Contemporary with Hudson were the two other dwarfs of Henrietta Maria, Richard Gibson and his wife Anne. They were married by the Queen’s wish; and the two together measured only 7 feet 2 inches (2.18 m) They had nine children, five of whom, who lived, were of ordinary stature. Edmund Waller celebrated the nuptials, Evelyn designated the husband as the "compendium of a man",[4] and Lely painted them hand in hand. Gibson was miniature painter to Charles I, and drawing-master to the daughters of JameII, Queens Mary II and Anne, when they were children. Gibson was from Cumberland and began his career as a page, first in a "gentle", next in the royal family, died in 1690, in his seventy-fifth year, and is buried in St Paul’s, Covent Garden. The last court dwarf in England was Coppernin, a lively little imp in the service of the princess (Augusta) of Wales, the mother of George III The last dwarf retainer in a gentleman’s family was the one kept by Mr Beckford, the author of Vathek and builder of Fonthill. He was rather too big to be flung from one guest to another, as used to be the custom at dinners in earlier days when a dwarf was a "necessity" for every noble family.[4]

Spain[edit]

Portrait of Nicolas Ferry (1741–1764), known as Bébé, was the court dwarf of King Stanislas of Poland.

Of European court dwarfs, the most famous were those of Philip IV of Spain, the hunchbacks whose features have been painted by Diego Velazquez.[4]

Poland[edit]

Stanislas of Poland, owned Nicolas Ferry ("Bébé"), who measured 2 feet 9 inches (0.84 m) He was one of three dwarf children of peasant parents in the Vosges. He died in his 23rd year (1764).[4]

Sweden[edit]

The Polish princess Catherine Jagiellon (1526-1583), married to the Swedish John III, duke of Finland and later king of Sweden, had a close confidante in Dorothea Ostrelska, a dwarf woman. Dosieczka, as she was known, was one of the only members of Catherine's entourage that she kept with her while imprisoned by king Eric XIV of Sweden as a result of her husband, the king's brother, rebelling against the crown.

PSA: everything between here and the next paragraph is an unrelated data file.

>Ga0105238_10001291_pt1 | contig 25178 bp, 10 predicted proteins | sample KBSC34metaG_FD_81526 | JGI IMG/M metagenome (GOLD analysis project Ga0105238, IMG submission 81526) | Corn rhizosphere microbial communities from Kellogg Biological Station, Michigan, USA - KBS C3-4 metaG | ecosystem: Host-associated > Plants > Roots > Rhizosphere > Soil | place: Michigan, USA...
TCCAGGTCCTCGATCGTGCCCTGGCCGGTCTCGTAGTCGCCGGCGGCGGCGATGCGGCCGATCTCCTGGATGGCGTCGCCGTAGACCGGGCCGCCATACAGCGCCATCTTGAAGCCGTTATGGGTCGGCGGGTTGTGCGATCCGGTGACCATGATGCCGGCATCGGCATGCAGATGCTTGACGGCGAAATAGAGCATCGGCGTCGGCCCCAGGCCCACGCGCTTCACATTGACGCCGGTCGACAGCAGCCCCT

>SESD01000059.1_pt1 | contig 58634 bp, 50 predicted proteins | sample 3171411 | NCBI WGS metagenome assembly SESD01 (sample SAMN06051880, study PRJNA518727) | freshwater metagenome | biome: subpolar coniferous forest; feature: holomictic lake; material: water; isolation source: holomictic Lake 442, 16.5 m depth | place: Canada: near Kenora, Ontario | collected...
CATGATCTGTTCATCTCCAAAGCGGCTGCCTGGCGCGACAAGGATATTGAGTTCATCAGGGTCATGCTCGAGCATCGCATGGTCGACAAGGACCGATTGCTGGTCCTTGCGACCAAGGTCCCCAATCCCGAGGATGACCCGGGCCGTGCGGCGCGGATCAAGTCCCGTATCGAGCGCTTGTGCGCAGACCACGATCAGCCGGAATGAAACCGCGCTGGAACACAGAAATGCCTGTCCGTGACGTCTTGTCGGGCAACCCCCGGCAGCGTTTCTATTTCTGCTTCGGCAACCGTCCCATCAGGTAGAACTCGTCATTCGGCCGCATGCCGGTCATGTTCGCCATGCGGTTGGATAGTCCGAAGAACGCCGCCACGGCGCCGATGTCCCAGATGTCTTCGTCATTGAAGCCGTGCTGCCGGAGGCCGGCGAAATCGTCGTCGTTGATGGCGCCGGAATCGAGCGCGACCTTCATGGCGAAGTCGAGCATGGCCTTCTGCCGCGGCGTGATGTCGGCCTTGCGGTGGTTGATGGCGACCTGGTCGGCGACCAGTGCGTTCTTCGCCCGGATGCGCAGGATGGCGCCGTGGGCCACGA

France[edit]

Richebourg (1756–1846), was only 23 inches (0.58 m) high. He began life as a servant in the Orleans family. In later years he was their pensioner. He is said to have been put to strange use in the French Revolution—passing in and out of Paris as an infant in a nurse’s arms, but with despatches, dangerous to carry, in Richebourg’s baby-wrappings. He died in Paris in 1858, at the age of 90.[4]

China[edit]

Si Maqian, an ancient Chinese historian, wrote of court dwarfs. He wrote about You Zan, a court dwarf under the "First Emperor of Quin" who reigned from 259 to 210 B.C.E. In one passage he described You taking pity on guards standing in the rain outside a banquet. It is said that the emperor overheard You's conversation with them and ordered a changing of the guards so that they could rest inside.[5]

Dwarfs were not always treated well by their masters in China. Confucius's hagiographers, long after Confucius himself was dead, claimed that he ordered the execution of numerous court dwarfs after defeating one of them in a debate. Court dwarfs might have been sexually exploited in ancient China. Martin Monestier claims that the Emperor Hsuan-Tsung constructed a "Resting Place for Desirable Monsters." Dwarfs were included among the "monsters." Emperor Wu Di, who reigned during the Western Han Dynasty, imported numerous dwarfs to acts as slaves and jesters. Yang Cheng, a provincial governor, intervened to help them. He told the emperor that little people were his subjects rather than slaves and should be treated as such. Wu Di was moved and released the dwarves. Yang Cheng was deified and worshipped by some of their families. Yang Cheng's image was worshipped for centuries. The practice of keeping court dwarfs persisted as well. [5]

Chinese emperors were able to import dwarfs via the Silk Road. This practice persisted at least until the Tang Dynasty.[5]

See also[edit]

References[edit]

  1. ^ a b Adelson 2005, p. 4
  2. ^ Ikengainc staff 2013.
  3. ^ a b Chisholm 1911, p. 739.
  4. ^ a b c d e f g h i Chisholm 1911, p. 740.
  5. ^ a b c Adelson, Betty M. (2005). The Lives of Dwarfs. New Jersey: Rutgers University Press. ISBN 0813535484. 

Further reading[edit]

  • Adelson, B. (2005). The Lives of Dwarfs. New Brunswick: Rutgers University Press. ISBN 0-8135-3548-4. 
  • Ikengainc staff (1 May 2013). "Court Dwarf". Ikengainc. Retrieved 8 February 2013. 

Attribution